Now more than ever, automotive engineers have to chase efficiency wherever they can. In an internal-combustion engine, a turbocharger is a great way to boost power and efficiency for an engine of a given displacement, and over the last decade we’ve seen a proliferation of downsized, turbo engines replacing larger naturally aspirated units. Yet, the turbocharger itself is far from perfect.
A turbocharger is a crude device. It takes a while to spool up, the spool is entirely dictated by the flow of exhaust gasses, it wastes a lot of those exhaust gasses, and it’s hot. Plus a traditional turbo can only be operated well below its maximum speed, because if it exceeds this, damage to the turbo and/or engine can occur.
An electric turbocharger can solve a lot of these problems, and more.
Let’s dip into a quick, perhaps unnecessary, sum-up of turbocharger basics. Within the snail-shaped housing are two turbines on either side connected by a small shaft. Exhaust gasses blow on one turbine, which in turn spins the other called the compressor wheel. The compressor wheel increases air density in the intake, boosting engine power. Fresh air also feeds the compressor, and typically, the air from the compressor goes through an intercooler of some sort to reduce intake air temperature. On the exhaust side, there is usually a valve that opens and sends excess air downstream to the rest of the car’s exhaust system once the turbine is up to a desired speed. This is called the wastegate.
An electric turbocharger is basically just a regular turbocharger with a motor attached to the turbine shaft. Simple in concept, difficult in execution, filled with possibilities. “It brings another degree of freedom, says Craig Balis, CTO at Garret Motion, in an interview with Road & Track. “Automakers can use it for power, they can use it for efficiency, they can use it for emissions, they can use it for drivability.”
Garrett has been in the turbo business for decades, and it was the first to bring an electric turbocharger to the market. Mercedes-AMG is the first automaker to offer it, in both the C43 and C63, which pair an e-turbo with AMG’s 2.0-liter M139 for 402 and a staggering 476 hp, respectively. The C63 has the most power-dense engine on the market today, with 251 hp/liter, and because enough is never enough, the four-cylinder is augmented by a plug-in hybrid system for 671 hp.
It’s easy to think that the sole job of an electric turbocharger is to reduce lag. That’s what I thought, and indeed, that is a huge benefit of its use. In very simple terms, a larger turbocharger—with larger turbine and compressor wheels—can force more air into an engine, making more power, but the bigger you go in turbo size, the longer it takes to achieve the target boost level. Add an electric motor to the shaft, however, and you can get the whole thing up to maximum speed without waiting on exhaust gasses. (Turbo lag cannot be eliminated but it can be reduced to such a small amount that it’s inconsequential.)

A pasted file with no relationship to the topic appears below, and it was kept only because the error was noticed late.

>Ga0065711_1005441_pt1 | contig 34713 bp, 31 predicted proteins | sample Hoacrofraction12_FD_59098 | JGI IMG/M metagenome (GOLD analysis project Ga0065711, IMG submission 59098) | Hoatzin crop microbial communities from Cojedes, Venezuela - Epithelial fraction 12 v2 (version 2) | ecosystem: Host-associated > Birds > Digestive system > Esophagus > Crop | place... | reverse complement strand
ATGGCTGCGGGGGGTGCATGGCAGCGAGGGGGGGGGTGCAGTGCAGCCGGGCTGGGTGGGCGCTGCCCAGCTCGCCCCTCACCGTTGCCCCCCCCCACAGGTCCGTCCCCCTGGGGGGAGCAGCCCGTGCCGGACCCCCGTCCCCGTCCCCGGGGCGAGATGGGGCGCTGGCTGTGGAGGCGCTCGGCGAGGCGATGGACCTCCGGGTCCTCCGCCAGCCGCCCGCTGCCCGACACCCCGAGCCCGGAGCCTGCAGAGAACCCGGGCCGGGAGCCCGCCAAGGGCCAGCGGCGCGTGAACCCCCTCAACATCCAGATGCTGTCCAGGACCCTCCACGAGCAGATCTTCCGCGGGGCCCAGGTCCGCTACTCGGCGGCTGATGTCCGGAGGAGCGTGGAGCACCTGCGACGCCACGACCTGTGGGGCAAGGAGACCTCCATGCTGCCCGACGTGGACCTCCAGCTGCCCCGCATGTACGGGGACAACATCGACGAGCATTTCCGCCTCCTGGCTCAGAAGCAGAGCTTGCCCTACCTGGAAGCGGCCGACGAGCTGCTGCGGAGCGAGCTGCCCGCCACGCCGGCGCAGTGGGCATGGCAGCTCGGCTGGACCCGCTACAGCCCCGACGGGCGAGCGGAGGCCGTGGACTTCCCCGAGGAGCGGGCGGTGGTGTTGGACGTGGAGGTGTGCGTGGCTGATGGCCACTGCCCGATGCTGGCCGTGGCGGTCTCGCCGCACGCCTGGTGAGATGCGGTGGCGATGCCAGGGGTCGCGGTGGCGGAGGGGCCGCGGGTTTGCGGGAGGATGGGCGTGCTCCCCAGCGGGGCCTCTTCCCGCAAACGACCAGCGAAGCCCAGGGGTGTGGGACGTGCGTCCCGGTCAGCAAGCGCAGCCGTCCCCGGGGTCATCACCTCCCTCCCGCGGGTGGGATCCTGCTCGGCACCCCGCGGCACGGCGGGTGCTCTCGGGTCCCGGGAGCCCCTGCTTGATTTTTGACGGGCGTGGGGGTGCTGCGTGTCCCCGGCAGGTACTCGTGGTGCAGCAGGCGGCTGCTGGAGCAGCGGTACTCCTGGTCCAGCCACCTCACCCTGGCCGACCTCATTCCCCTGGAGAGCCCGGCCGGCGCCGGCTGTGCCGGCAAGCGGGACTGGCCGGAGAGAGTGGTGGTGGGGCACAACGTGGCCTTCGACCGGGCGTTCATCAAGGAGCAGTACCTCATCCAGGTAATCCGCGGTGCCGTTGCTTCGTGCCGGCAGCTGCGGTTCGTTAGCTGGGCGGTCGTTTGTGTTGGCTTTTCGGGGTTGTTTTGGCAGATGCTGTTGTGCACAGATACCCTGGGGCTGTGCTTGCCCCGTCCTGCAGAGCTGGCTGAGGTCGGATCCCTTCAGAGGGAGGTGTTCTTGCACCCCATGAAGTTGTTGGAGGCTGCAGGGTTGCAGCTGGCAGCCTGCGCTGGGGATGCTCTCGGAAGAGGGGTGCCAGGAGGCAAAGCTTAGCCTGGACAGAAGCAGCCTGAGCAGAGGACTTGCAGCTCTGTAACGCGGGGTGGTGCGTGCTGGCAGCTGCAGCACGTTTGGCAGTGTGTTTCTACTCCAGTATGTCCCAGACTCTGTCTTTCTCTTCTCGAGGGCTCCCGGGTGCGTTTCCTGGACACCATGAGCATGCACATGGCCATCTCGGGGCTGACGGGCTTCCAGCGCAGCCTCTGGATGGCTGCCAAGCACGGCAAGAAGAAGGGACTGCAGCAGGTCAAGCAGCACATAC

Balis prefers to use the term transient response—what happens when you press the accelerator—rather than turbo lag. He points out that improving transient response not only helps with drivability, but emissions too. “You’re able to control the air that goes into the engine more precisely, matching it with the fuel and the demand on the engine.”
Then, there’s the efficiency an e-turbo brings. An electric motor can spin in two directions, and spun in reverse, it can act as a generator. In hybrid and battery-electric vehicles, the slowing of the motors can be used to slow down the car while putting energy into the battery. On a much smaller scale, you can do the same thing with the motor of an electric turbo. “The funny thing about the turbo is over various drive cycles, typically it can be energy neutral,” Balis says. “Meaning you can generate as much as you use. It’s at different points in time, but over various drive cycles, it can become energy neutral, or even energy positive.”
Garrett’s electric turbo still uses a wastegate, though the more precise level of boost control means less exhaust gas is wasted, and thus, a smaller wastegate can be used. Having a motor on the shaft means that the precise speed of the turbo is always known. Typically, a modern car’s ECU estimates the speed of the turbo and uses the wastegate to manage boost pressure, but leaves a huge margin for error for safety and durability. This leaves performance on the table for a given turbocharger size. If you know the exact speed of your turbo, however, you can run it much closer to its operating limit without fear of exceeding it. It’s not a benefit unique to e-turbos—Ferrari and Nissan both use traditional exhaust-gas turbochargers with speed sensors—but it’s important to note.
Garrett started working on e-turbos 20 years ago, but found that they simply weren’t viable with 12-volt electrics. Balis says you could only have a 3-kW motor on the shaft at the maximum, and even then, it was a big draw on the system. With the rise of higher-capacity electrical architectures, electric turbocharging became viable. Most versions of the current C-Class use a 48-volt “mild-hybrid” architecture, while the C63 uses an AMG-designed 400-volt plug-in hybrid system. Mercedes also decided that the new C-Class would only receive four-cylinder power. Electric turbocharging made a lot of sense here.